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The Three

(The Three #1)

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3.31  ·  Rating details ·  11,920 ratings  ·  1,839 reviews
Black Thursday. The day that will never be forgotten. The day that four passenger planes crash, at almost exactly the same moment, at four different points around the globe.

There are only four survivors. Three are children, who emerge from the wreckage seemingly unhurt. But they are not unchanged.

And the fourth is Pamela May Donald, who lives just long enough to record a v
...more
Hardcover, 492 pages
Published May 22nd 2014 by Hodder and Stoughton (first published May 1st 2014)
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3.31  · 
Rating details
 ·  11,920 ratings  ·  1,839 reviews


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Khanh, first of her name, mother of bunnies
DNF at 75 pages, because I just don't care. Skimmed the next hundred or so pages, and concluded that I made the right decision in DNFing.

This book was a complete waste of my time. It gave me a headache. Over a thousand people die? I just Do. Not. Care. This is a book that focuses on the delivery, and not the plot, and it disengaged with me from the very beginning. It is all telling, no showing.

This is what I can tell you from having read 75 pages of this book. That's roughly...16% of the book?.

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Will M.
I once again found a book with an amazing premise, but unsatisfactory execution. Everything screamed awesome, from the mysterious synopsis to the blurb by my favorite author, Stephen King. I wanted to really like this to the point of it becoming one of my favorites, but I guess it didn't deliver much. Don't get me wrong though, this is not a low 3. 3 stars usually means I at least enjoyed some or most parts of the novel. This is one of my high 3s.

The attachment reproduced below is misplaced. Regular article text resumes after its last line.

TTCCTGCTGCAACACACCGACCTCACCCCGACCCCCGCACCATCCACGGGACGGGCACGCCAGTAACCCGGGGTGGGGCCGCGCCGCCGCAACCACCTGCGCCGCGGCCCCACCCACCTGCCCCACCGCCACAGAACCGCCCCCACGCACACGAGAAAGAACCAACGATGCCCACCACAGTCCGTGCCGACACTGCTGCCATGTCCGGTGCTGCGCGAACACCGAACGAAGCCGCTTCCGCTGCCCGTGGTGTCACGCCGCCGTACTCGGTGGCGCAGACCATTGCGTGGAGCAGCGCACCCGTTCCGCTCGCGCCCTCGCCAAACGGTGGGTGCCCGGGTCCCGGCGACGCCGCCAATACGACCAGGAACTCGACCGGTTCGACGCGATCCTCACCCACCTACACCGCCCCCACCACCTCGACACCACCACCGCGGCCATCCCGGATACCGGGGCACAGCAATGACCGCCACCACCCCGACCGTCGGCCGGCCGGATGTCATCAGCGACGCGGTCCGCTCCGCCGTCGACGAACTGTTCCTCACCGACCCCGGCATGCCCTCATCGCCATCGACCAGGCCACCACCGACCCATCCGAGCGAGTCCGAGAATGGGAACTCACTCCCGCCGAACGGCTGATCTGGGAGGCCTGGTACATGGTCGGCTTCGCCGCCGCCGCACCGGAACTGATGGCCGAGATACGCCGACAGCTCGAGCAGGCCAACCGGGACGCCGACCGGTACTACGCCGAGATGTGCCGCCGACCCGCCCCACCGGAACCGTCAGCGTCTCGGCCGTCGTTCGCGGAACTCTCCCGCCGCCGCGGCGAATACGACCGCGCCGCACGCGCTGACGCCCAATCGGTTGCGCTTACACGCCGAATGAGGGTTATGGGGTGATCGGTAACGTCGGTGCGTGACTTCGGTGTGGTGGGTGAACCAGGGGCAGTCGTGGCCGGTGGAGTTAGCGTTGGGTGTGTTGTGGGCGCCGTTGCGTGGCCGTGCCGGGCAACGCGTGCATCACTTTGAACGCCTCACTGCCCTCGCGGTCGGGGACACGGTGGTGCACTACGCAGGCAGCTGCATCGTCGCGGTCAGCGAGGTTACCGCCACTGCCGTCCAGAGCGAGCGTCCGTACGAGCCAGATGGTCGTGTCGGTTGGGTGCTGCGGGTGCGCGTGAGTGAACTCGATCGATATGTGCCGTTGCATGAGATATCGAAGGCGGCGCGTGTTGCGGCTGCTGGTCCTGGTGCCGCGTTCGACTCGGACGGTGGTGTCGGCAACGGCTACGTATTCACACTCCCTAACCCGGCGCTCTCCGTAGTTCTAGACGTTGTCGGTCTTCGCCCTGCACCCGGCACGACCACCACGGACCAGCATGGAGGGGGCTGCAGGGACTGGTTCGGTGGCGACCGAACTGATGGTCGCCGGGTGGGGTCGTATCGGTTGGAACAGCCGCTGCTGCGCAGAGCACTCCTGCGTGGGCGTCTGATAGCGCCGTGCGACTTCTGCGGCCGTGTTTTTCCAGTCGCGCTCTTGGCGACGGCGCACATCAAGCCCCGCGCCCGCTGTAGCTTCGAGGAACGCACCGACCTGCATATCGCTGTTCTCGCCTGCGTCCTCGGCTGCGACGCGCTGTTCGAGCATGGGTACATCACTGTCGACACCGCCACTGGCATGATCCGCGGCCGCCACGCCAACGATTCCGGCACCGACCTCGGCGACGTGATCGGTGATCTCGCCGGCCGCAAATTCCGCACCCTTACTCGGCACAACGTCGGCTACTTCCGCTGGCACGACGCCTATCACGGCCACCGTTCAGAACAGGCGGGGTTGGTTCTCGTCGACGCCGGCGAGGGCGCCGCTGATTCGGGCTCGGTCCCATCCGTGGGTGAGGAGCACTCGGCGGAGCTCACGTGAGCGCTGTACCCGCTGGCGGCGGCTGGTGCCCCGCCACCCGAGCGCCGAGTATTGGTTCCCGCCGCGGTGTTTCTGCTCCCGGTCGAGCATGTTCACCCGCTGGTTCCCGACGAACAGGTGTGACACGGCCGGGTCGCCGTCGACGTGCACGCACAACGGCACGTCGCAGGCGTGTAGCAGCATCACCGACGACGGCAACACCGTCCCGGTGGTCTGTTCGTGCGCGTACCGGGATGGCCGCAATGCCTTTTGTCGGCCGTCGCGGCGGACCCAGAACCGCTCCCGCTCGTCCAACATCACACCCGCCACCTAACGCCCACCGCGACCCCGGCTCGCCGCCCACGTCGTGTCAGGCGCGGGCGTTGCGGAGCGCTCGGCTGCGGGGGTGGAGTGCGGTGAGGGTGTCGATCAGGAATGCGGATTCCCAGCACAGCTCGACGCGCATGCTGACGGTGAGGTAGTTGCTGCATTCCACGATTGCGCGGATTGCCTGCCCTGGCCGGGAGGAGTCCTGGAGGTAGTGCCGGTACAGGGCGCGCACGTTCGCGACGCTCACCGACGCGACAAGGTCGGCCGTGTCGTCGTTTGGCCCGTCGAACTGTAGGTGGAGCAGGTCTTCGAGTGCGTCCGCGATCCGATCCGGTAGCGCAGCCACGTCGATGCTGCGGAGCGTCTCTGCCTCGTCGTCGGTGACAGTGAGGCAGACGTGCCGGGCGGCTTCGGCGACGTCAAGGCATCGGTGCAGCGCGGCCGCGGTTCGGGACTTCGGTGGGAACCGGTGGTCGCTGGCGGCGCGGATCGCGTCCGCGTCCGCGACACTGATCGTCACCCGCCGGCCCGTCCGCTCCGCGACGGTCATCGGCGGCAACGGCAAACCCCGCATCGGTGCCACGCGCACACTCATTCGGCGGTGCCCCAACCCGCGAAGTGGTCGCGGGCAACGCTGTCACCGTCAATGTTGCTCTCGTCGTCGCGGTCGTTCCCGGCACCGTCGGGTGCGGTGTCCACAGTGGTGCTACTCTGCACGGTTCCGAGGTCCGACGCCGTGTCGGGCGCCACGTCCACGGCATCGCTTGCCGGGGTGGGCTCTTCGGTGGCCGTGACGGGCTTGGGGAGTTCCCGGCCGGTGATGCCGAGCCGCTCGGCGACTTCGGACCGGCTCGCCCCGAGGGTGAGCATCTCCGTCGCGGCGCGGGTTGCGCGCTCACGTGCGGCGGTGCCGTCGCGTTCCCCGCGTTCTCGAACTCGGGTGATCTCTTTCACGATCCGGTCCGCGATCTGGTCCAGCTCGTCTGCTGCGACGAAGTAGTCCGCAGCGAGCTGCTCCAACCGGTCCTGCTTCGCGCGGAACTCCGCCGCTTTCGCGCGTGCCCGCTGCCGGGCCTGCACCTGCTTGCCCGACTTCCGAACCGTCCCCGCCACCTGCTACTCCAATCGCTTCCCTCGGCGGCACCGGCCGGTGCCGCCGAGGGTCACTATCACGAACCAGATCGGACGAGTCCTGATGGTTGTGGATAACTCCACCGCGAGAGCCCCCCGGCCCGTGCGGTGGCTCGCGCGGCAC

You have 3 plane survivors, 1 apocalypse preacher
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Lukas Anthony
This review has been hidden because it contains spoilers. To view it, click here.
Pete Clarke
http://www.into-the-fire.net/2014/05/...

Do me a favour. Next time you’re in your local bookshop, go and check out the Horror section. What’s that you say? Your local bookshop doesn’t have a horror section? Okay, well, never mind. Even if it did, chances are it would be filled with nothing more frightening than a bunch of sparkly vampire lotharios, some shambling, post-apocalyptic zomboloids, and a pack of cuddly, maladjusted werewolves. Yawn.

As someone whose formative reading years were spent ha
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Blair
The Three is an impossible-to-put down, terrifying and mind-bending novel from Sarah Lotz, a prolific author (under numerous pseudonyms as well as her own name) and screenwriter who nevertheless hadn't come to my attention until I heard about this book. Based in Cape Town, Lotz describes herself as a 'pulp fiction writer' in her Twitter bio, and The Three, which looks likely to be her breakout work, is positioned as 'Lost meets The Passage... for all fans of The Shining Girls and Stephen King'. ...more
Bradley
This one's fairly hard to categorize, but based on the style of writing, alone, I can firmly place it in Horror.

I have to say that I'm really enjoying all these recent epistolary novels. I always thought the old styles even from classics like Dracula were kinda overblown, but these fit me just fine. Sure, they're transcripts from skype conversations and emails and message boards, but who cares? It lets us see all the kooky craziness of a wide, wide swath of weird humanity, and that's rather the
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Mogsy (MMOGC)
5 of 5 stars at The BiblioSanctum http://bibliosanctum.blogspot.com/201...

Why do people read Horror? I’m sure there are many reasons, but I’ll tell you why I do. Few other genres give me that adrenaline rush. I love that growing sensation of dread as the suspense builds, the sound in my ears of my heart pounding faster and faster, that tingling feeling that runs up my arms and spine. I enjoy that in a good horror/thriller novel, and sometimes I go deliberately looking for a good scare.